|November 23rd, 2017|
Consider a different model: companies sell the stock they would have been granting options for, raising more cash, and then use that to pay employees market rates. It seems to me that either I'm missing something (quite possible; leave comments!) this is a much better model and employees should push for it.
Possible reasons for the current system:
Startups are weird and hard to fund, so they need to resort to getting funding from their employees. This may have been true at one point, but there's huge demand for venture capital as an asset class, and the past decade has been an amazingly good time for raising money.
Startup equity is more valuable to employees than to outside investors. I would expect the opposite: if I'm working at a company I already have lots of exposure to company-related risk and reward, so company stock (or options) isn't the kind of additional exposure I want. 
Employees want risk more than VCs do. Since VCs can diversify and employees can't this doesn't seem likely.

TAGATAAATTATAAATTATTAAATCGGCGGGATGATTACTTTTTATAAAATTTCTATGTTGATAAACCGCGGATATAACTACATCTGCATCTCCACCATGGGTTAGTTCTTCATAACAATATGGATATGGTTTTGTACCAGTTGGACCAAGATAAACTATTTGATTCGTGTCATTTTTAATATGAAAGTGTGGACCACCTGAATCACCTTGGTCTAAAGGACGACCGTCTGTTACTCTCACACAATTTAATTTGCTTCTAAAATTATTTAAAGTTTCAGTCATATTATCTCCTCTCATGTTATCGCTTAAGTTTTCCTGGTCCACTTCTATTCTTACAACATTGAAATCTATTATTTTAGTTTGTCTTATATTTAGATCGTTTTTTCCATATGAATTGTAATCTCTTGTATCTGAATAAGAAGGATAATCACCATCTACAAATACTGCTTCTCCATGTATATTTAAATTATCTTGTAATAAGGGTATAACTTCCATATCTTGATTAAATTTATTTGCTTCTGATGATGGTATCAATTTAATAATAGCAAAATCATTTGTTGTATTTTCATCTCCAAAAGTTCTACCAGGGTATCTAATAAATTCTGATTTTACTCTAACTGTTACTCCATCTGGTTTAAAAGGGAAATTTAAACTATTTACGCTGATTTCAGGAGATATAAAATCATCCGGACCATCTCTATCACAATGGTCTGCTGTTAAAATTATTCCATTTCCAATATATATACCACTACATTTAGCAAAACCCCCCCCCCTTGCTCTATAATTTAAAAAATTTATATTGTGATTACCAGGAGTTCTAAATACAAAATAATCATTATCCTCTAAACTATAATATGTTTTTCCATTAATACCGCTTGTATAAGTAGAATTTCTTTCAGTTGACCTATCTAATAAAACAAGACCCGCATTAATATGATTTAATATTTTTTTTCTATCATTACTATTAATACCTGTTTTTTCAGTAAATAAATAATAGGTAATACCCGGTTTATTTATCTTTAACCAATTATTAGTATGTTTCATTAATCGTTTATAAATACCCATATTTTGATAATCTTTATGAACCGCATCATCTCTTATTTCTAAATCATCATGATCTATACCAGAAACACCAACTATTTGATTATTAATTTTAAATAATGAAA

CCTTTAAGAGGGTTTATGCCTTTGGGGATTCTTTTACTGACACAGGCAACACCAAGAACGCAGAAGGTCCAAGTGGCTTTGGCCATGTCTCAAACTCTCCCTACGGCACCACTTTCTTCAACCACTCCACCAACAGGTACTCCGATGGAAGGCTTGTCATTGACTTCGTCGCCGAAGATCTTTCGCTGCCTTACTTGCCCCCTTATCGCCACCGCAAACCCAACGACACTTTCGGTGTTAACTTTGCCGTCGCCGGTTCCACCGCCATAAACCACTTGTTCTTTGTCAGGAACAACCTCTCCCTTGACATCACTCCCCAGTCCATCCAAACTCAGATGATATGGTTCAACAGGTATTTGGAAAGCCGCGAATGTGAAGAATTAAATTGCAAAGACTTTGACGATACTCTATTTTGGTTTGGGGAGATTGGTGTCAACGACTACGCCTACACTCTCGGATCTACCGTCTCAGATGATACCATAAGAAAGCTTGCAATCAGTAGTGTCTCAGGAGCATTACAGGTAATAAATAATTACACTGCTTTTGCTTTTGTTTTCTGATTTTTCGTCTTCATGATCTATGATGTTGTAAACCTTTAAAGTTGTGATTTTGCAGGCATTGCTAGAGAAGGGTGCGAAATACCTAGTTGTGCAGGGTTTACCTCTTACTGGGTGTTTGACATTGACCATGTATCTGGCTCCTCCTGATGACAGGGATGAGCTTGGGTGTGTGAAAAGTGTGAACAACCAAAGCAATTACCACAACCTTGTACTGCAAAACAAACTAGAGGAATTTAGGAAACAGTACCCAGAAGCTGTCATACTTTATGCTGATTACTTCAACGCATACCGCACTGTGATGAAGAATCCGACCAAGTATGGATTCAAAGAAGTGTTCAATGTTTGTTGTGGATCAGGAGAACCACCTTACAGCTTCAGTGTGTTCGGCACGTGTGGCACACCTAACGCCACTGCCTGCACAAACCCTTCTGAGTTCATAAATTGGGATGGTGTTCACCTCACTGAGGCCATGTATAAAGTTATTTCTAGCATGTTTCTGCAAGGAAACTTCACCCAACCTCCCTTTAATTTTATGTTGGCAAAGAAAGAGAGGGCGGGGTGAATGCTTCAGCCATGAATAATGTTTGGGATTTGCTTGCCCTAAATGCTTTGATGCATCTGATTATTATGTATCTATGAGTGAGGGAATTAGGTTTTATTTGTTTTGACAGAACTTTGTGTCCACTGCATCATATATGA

Incentives are better aligned with stock options, and employees are more motivated. I think this is right at very small scales, like five people, but even at 50 people your own contribution starts to be a pretty small component of how the company does. And companies use this model at much larger scales than that!
Employees are unsophisticated investors and so effectively give companies more for their equity than VCs would. Companies are hard to value, the company has much more information than you do, and `liquidation preferences and other generally private terms can mean that estimating the value of your shares from the last price the company raised at gives overly rosy numbers.
Overall it seems like employees should be less willing to trade money for equity than VCs should be, so how did we get into this situation? It looks like it made more sense in the past (when companies had more trouble raising money) and in the early days of each startup (when a person's extra effort really would come through to stock returns), but now it persists because employees don't know better.  This is a pretty cynical explanation, however, so I'm curious if people see other explanations?
 This also applies to big companies that give stock grants vesting over several years. I'd much rather they sold the stock, put that in index funds, and then vested the index fund shares. Selling my employer short would be somewhat similar, except I think I might not be allowed to do that and it's much riskier (I could lose my job before my stock vests, for example).
 You could say "because employees don't have much negotiating leverage" but these employees have the option to work elsewhere at what looks like a higher wage even in risk-neutral expected value terms.